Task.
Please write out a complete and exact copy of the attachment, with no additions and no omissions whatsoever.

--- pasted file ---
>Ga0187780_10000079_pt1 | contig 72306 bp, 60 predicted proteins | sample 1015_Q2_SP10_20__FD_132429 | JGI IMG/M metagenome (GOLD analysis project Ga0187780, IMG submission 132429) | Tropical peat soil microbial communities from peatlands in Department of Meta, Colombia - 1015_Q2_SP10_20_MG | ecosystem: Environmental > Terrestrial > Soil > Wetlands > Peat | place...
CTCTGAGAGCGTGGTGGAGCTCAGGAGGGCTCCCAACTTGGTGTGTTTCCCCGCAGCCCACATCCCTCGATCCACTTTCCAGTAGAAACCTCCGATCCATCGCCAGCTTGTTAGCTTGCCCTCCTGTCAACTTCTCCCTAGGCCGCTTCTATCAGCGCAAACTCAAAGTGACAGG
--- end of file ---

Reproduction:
>Ga0187780_10000079_pt1 | contig 72306 bp, 60 predicted proteins | sample 1015_Q2_SP10_20__FD_132429 | JGI IMG/M metagenome (GOLD analysis project Ga0187780, IMG submission 132429) | Tropical peat soil microbial communities from peatlands in Department of Meta, Colombia - 1015_Q2_SP10_20_MG | ecosystem: Environmental > Terrestrial > Soil > Wetlands > Peat | place...
CTCTGAGAGCGTGGTGGAGCTCAGGAGGGCTCCCAACTTGGTGTGTTTCCCCGCAGCCCACATCCCTCGATCCACTTTCCAGTAGAAACCTCCGATCCATCGCCAGCTTGTTAGCTTGCCCTCCTGTCAACTTCTCCCTAGGCCGCTTCTATCAGCGCAAACTCAAAGTGACAGG